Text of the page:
In Harrick, UGA knew what it was getting
Published: Saturday, March 1, 2003 at 6:01 a.m.
Last Modified: Friday, February 28, 2003 at 10:28 p.m.
Thursday was a red-letter day for those Florida fans who enjoy seeing their rivals get in trouble. First, Miami's baseball team was hit with probation and then ESPN nailed Georgia basketball coach Jim Harrick.
The evidence seems to be overwhelming that Georgia committed violations in its recruitment of Tony Cole. When Cole was in trouble last season, he told reporters that if he went down, the coaches were going down as well.
But rather than spill his guts to the newspapers, he waited until he could get ESPN on the phone so he could have his 15 minutes of fame.
Cole is a bad character. He attended at least five high schools and two community colleges before enrolling at Georgia, where he was arrested three times and is currently awaiting trial on a trespassing charge.
But if he is telling the truth - and there appears to be a paper trail - it doesn't lessen the seriousness of the violations. If nothing else, his accusations will start an NCAA investigation.
Harrick and Georgia president Michael Adams are getting what they deserve. Adams hired Harrick despite a checkered past that included falsifying expense reports at UCLA (for which he was fired) and questions about a car driven by Baron Davis there. Adams also waived the nepotism policy at UGA to allow Harrick to hire his son, Jim Harrick Jr., who supposedly paid for a Cole phone bill and two weeks at Athens hotels and also took correspondence courses for the player.
Harrick Sr. has made a reputation for taking risks on players at Georgia and it has come back to bite him. And it's not like he can distance himself from the assistant involved since it is his son.
This comes at a bad time for the Bulldogs, who play Kentucky on Sunday and Florida on Tuesday. It also should mean the end of Harrick's tenure at Georgia. If Adams and athletic director Vince Dooley are smart, they will cut their losses quickly. But if they were smart, they wouldn't have taken a chance on Harrick in the first place.
A sidenote: You wonder if Harrick is canned and Georgia is facing sanctions how it will affect Jarvis Hayes. He has already said he's coming back for his senior season, but this may change his mind.
It is especially controversial because her school plays in what used to be the shadow of the World Trade Center's Twin Towers. After Sept. 11, you would have thought nobody would have the moxie to protest anything American.
But she is by turning away from the flag during the national anthem, in part because she doesn't want a war with Iraq. If nothing else, it certainly has helped attendance at Manhattanville games as fired-up fans have shown up waving American flags.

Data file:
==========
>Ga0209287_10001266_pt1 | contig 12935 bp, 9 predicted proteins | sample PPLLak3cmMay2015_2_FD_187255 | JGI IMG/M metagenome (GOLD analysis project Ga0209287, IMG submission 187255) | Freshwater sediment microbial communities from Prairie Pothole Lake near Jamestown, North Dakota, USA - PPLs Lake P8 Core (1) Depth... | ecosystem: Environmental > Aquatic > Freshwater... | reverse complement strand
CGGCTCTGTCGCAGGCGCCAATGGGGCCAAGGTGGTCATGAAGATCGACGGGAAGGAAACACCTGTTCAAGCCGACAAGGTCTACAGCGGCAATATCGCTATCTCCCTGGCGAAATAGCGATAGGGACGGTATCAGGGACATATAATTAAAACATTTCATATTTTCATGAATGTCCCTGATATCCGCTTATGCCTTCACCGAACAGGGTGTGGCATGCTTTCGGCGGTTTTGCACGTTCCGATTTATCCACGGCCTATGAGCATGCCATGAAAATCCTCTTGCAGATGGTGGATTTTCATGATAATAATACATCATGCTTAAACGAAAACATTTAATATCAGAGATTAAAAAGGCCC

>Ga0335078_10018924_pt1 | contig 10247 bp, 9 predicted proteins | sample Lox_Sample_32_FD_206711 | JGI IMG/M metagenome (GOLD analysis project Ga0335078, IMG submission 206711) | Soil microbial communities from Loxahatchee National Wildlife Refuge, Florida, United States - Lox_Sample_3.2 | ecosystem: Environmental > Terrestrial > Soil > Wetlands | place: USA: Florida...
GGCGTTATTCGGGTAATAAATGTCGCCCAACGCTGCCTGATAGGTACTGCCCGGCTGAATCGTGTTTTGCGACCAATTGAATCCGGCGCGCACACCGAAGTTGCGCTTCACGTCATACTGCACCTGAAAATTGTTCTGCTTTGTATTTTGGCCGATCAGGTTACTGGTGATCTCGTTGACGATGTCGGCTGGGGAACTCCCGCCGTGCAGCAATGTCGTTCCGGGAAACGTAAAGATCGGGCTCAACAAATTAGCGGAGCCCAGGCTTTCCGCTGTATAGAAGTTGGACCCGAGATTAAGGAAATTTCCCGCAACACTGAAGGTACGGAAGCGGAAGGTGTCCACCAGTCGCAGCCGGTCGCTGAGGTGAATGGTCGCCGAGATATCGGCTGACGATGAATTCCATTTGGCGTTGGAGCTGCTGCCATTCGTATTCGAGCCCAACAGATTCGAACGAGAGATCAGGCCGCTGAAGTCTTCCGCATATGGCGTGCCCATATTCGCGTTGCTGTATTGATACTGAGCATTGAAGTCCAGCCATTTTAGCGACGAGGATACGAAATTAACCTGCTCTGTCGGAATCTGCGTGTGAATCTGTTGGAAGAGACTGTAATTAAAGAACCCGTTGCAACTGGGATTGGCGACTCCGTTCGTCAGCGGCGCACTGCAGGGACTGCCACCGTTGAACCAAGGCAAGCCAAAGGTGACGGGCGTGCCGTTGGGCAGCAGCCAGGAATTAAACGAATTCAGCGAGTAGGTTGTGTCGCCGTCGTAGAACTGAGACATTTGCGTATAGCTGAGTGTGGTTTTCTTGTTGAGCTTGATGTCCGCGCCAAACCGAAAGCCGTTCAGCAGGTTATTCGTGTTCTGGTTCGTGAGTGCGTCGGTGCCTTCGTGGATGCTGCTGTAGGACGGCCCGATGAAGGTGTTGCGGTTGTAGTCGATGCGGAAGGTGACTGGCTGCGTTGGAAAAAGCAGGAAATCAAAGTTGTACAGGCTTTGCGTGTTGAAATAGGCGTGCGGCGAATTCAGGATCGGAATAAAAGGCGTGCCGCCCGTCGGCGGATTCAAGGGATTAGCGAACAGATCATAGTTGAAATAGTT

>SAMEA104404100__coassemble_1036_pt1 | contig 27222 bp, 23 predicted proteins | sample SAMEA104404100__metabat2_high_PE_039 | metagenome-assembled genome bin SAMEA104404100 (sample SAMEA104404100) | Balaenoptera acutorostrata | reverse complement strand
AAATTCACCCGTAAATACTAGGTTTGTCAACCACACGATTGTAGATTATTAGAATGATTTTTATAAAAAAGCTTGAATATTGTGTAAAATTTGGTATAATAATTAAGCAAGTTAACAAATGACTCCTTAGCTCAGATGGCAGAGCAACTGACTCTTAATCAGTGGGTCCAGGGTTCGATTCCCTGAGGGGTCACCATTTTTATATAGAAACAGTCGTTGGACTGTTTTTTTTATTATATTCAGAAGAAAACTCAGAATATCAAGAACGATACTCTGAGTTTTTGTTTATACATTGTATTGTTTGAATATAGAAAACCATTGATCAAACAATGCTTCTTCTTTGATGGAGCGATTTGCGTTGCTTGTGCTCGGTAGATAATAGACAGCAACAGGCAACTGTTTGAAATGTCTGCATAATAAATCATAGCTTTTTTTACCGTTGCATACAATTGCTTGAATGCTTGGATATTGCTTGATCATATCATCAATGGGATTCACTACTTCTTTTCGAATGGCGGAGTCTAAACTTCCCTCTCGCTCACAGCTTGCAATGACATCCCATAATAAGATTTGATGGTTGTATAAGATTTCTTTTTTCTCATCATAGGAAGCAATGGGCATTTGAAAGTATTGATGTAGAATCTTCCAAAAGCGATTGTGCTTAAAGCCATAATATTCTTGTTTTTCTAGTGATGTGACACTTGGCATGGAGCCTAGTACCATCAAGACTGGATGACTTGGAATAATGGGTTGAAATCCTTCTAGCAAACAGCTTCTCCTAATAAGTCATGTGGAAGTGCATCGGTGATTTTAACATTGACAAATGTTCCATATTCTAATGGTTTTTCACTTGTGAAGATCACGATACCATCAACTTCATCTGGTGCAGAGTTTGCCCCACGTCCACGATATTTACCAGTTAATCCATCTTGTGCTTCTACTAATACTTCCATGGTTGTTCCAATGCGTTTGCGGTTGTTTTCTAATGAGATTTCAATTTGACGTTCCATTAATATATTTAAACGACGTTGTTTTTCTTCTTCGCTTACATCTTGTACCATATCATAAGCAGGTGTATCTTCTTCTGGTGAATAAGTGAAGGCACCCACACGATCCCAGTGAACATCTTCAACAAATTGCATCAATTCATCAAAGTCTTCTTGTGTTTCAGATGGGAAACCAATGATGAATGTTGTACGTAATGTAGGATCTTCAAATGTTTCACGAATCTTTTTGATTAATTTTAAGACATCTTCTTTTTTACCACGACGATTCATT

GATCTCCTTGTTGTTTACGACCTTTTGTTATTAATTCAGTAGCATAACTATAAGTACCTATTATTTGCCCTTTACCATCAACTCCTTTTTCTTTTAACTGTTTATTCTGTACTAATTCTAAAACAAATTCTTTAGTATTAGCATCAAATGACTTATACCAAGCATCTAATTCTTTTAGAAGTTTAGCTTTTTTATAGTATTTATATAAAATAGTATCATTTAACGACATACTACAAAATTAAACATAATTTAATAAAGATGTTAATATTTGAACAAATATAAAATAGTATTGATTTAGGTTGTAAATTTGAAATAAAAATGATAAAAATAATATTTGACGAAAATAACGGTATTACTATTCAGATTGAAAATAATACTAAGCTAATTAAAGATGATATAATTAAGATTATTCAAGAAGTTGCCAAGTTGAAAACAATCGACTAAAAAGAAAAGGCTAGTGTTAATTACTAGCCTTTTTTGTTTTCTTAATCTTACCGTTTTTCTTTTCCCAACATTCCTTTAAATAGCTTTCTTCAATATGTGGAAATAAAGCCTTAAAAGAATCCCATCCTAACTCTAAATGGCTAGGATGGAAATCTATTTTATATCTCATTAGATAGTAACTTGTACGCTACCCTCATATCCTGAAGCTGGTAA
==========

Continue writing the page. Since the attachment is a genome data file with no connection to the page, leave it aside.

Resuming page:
Very few of us want a war. Some think it's necessary, some wonder if we'd be as concerned about human rights if Baghdad was situated over a pocket of asbestos instead of oil. Some just don't want a war under any circumstances.
I keep asking myself if I'd be disappointed if one of my daughters was turning her back on the American flag. I just know this - I would defend her right to do it.
That's what makes this country what it is. We can state our opinions without fear of losing a finger or spending Christmas in a holding cell.
I hear veterans say they didn't go to Korea or Germany or Vietnam to fight for what she is doing. Look, I respect anyone who fought for this country, but you can't pick and choose which parts of the Constitution you are fighting for.
After all, freedom of speech is the first amendment. Our forefathers must have thought it was pretty important.
"We intend on making speeches and picketing for the right of the Augusta National Club to include only members of their choice regardless of race, religion, sex or creed," said J.J. Harper, the imperial wizard of the white sheets.
I didn't realize the Klan was anti-women. I guess it's just pro-prejudice.
More than anything, this is another blow to the image of the club. On one side, you have Martha Burk and Jesse Jackson. On the other side, you have Hootie Johnson and a guy who thinks Tiger Woods shouldn't be allowed to eat with the white folks.
The games would be played in two cities - most likely Tampa and Orlando - if war breaks out or appears imminent when the teams are scheduled to leave for Europe later this month.
Gainesville might seem like a nice place to play football, but the field at The Swamp is about to be torn up.
Soon after the April 12 spring game, the field at The Swamp will be scraped away and a new one, complete with new soil, will be put in its place.
"It's something you have to do every seven or eight years," Florida athletic director Jeremy Foley said.
The current field has a pretty good record. It was installed in the spring of 1995. Since then, Florida won a national title and three SEC Championships.
But you Force fans should not fret - he'll be back for the Gatornationals March 14-16. Force scheduled the surgery during one of two three-week breaks for the racers.
"It's no big deal," he said. "It was just something that needed to be done. It wasn't going to fix itself."
For one thing, the Gators played all of their big-name non-conference opponents on the road. The year before, they had Florida State the night before the football game and Michigan State come to town. Attendance will certainly be up next year with Maryland, Miami and FSU making up some of the pre-conference home schedule and the following year with Louisville coming to town.
Secondly, once you factor in the full O-Dome expected for the Kentucky game next Saturday, attendance for SEC games will actually be up from last year.
You can reach sports columnist Pat Dooley by e-mail at firstname.lastname@example.org or by calling 374-5053. You can hear Pat weekdays from 4-5 p.m. on WGGG 1230-AM in Gainesville and WMOP 900-AM in Ocala.
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